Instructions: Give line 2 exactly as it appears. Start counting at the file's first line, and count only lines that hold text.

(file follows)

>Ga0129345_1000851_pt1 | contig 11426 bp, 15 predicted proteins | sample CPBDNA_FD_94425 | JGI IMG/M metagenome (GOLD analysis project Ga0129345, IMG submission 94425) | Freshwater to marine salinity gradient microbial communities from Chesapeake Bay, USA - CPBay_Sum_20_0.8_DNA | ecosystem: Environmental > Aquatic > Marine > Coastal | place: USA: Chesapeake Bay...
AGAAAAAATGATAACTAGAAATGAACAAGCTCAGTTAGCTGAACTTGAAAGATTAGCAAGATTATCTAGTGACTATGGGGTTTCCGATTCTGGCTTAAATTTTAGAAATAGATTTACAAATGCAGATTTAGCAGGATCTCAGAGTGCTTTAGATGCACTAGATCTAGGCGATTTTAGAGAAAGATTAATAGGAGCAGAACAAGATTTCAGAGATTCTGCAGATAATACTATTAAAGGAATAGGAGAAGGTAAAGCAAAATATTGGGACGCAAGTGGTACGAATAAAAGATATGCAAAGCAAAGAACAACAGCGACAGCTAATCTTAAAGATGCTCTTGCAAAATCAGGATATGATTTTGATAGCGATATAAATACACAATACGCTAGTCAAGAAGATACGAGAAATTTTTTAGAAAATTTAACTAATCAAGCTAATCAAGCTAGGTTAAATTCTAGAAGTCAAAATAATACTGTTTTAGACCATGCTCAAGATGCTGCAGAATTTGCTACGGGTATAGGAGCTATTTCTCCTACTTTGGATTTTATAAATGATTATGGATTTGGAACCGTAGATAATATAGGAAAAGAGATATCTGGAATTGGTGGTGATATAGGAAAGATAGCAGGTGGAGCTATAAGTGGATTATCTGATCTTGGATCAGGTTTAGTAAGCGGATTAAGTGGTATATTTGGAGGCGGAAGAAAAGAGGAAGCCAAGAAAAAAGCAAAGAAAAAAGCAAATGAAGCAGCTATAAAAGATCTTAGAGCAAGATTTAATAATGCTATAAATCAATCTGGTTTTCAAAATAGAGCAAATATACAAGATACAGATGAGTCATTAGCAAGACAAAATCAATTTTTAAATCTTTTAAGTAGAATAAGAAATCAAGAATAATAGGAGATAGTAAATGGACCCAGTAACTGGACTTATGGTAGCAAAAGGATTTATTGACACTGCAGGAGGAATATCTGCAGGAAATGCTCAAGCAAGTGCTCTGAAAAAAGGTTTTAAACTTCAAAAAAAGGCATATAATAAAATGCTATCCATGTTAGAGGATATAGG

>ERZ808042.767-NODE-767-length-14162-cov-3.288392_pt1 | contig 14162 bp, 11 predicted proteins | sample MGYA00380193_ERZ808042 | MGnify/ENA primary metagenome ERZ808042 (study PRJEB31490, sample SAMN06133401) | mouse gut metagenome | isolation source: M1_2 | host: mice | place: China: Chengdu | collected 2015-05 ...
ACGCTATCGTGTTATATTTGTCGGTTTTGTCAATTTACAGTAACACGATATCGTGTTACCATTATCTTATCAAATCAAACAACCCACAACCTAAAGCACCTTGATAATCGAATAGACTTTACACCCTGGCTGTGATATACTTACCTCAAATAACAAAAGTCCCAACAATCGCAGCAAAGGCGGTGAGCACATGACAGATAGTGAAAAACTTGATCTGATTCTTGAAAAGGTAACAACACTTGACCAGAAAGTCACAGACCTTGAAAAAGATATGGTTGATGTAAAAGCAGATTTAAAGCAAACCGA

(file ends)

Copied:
AGAAAAAATGATAACTAGAAATGAACAAGCTCAGTTAGCTGAACTTGAAAGATTAGCAAGATTATCTAGTGACTATGGGGTTTCCGATTCTGGCTTAAATTTTAGAAATAGATTTACAAATGCAGATTTAGCAGGATCTCAGAGTGCTTTAGATGCACTAGATCTAGGCGATTTTAGAGAAAGATTAATAGGAGCAGAACAAGATTTCAGAGATTCTGCAGATAATACTATTAAAGGAATAGGAGAAGGTAAAGCAAAATATTGGGACGCAAGTGGTACGAATAAAAGATATGCAAAGCAAAGAACAACAGCGACAGCTAATCTTAAAGATGCTCTTGCAAAATCAGGATATGATTTTGATAGCGATATAAATACACAATACGCTAGTCAAGAAGATACGAGAAATTTTTTAGAAAATTTAACTAATCAAGCTAATCAAGCTAGGTTAAATTCTAGAAGTCAAAATAATACTGTTTTAGACCATGCTCAAGATGCTGCAGAATTTGCTACGGGTATAGGAGCTATTTCTCCTACTTTGGATTTTATAAATGATTATGGATTTGGAACCGTAGATAATATAGGAAAAGAGATATCTGGAATTGGTGGTGATATAGGAAAGATAGCAGGTGGAGCTATAAGTGGATTATCTGATCTTGGATCAGGTTTAGTAAGCGGATTAAGTGGTATATTTGGAGGCGGAAGAAAAGAGGAAGCCAAGAAAAAAGCAAAGAAAAAAGCAAATGAAGCAGCTATAAAAGATCTTAGAGCAAGATTTAATAATGCTATAAATCAATCTGGTTTTCAAAATAGAGCAAATATACAAGATACAGATGAGTCATTAGCAAGACAAAATCAATTTTTAAATCTTTTAAGTAGAATAAGAAATCAAGAATAATAGGAGATAGTAAATGGACCCAGTAACTGGACTTATGGTAGCAAAAGGATTTATTGACACTGCAGGAGGAATATCTGCAGGAAATGCTCAAGCAAGTGCTCTGAAAAAAGGTTTTAAACTTCAAAAAAAGGCATATAATAAAATGCTATCCATGTTAGAGGATATAGG